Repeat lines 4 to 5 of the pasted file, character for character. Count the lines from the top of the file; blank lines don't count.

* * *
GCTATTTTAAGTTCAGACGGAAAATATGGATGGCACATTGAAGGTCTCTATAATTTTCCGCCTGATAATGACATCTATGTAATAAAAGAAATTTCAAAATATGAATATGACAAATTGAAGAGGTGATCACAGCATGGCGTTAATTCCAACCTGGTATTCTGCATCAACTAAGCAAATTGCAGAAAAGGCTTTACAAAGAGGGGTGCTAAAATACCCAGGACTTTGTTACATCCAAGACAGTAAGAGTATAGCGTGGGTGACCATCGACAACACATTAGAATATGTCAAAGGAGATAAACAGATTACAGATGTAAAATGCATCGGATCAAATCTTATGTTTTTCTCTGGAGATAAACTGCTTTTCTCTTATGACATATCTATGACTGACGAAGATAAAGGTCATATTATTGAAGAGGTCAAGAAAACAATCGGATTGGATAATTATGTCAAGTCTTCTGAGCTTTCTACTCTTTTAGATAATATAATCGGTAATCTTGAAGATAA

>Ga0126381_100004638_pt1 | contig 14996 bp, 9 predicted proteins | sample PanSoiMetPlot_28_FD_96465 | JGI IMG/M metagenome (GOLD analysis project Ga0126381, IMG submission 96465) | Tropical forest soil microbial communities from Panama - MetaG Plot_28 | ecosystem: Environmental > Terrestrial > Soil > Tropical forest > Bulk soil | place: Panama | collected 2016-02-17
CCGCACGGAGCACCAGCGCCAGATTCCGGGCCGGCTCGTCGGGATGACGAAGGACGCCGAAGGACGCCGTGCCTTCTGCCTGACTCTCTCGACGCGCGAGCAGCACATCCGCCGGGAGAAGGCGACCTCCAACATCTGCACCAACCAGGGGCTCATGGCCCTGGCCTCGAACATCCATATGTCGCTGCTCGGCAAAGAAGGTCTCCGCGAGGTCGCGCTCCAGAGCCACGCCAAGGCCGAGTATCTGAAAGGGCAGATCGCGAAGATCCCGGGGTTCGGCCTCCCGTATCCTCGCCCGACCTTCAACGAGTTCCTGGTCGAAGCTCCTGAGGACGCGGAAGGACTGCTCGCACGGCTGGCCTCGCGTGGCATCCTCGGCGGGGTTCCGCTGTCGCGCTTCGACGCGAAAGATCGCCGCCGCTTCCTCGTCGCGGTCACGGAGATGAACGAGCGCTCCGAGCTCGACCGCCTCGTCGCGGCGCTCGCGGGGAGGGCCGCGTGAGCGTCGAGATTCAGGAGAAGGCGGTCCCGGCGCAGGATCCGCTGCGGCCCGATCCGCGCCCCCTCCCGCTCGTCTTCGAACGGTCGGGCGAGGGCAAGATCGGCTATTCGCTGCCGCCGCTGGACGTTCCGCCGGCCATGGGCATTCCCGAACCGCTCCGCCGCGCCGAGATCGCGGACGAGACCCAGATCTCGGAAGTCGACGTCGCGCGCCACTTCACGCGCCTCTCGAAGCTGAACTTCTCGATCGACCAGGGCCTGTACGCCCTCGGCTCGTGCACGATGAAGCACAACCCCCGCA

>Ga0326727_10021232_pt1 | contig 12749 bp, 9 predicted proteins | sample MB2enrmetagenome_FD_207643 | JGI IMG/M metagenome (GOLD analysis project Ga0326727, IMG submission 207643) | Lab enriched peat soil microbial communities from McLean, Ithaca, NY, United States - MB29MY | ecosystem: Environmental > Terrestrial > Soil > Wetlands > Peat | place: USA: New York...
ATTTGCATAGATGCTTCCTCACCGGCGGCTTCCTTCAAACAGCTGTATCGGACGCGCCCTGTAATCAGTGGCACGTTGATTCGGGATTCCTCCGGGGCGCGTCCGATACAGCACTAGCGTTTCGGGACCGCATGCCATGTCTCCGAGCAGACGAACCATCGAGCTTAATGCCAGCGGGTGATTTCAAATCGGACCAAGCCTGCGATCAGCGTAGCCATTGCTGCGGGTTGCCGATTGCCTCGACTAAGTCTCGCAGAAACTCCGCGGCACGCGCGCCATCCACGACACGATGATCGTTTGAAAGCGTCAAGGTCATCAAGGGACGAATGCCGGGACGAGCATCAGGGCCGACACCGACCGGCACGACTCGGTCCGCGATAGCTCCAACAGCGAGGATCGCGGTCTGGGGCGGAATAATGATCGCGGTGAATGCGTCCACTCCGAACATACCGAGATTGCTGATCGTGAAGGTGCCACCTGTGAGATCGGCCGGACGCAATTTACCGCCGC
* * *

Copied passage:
>Ga0326727_10021232_pt1 | contig 12749 bp, 9 predicted proteins | sample MB2enrmetagenome_FD_207643 | JGI IMG/M metagenome (GOLD analysis project Ga0326727, IMG submission 207643) | Lab enriched peat soil microbial communities from McLean, Ithaca, NY, United States - MB29MY | ecosystem: Environmental > Terrestrial > Soil > Wetlands > Peat | place: USA: New York...
ATTTGCATAGATGCTTCCTCACCGGCGGCTTCCTTCAAACAGCTGTATCGGACGCGCCCTGTAATCAGTGGCACGTTGATTCGGGATTCCTCCGGGGCGCGTCCGATACAGCACTAGCGTTTCGGGACCGCATGCCATGTCTCCGAGCAGACGAACCATCGAGCTTAATGCCAGCGGGTGATTTCAAATCGGACCAAGCCTGCGATCAGCGTAGCCATTGCTGCGGGTTGCCGATTGCCTCGACTAAGTCTCGCAGAAACTCCGCGGCACGCGCGCCATCCACGACACGATGATCGTTTGAAAGCGTCAAGGTCATCAAGGGACGAATGCCGGGACGAGCATCAGGGCCGACACCGACCGGCACGACTCGGTCCGCGATAGCTCCAACAGCGAGGATCGCGGTCTGGGGCGGAATAATGATCGCGGTGAATGCGTCCACTCCGAACATACCGAGATTGCTGATCGTGAAGGTGCCACCTGTGAGATCGGCCGGACGCAATTTACCGCCGC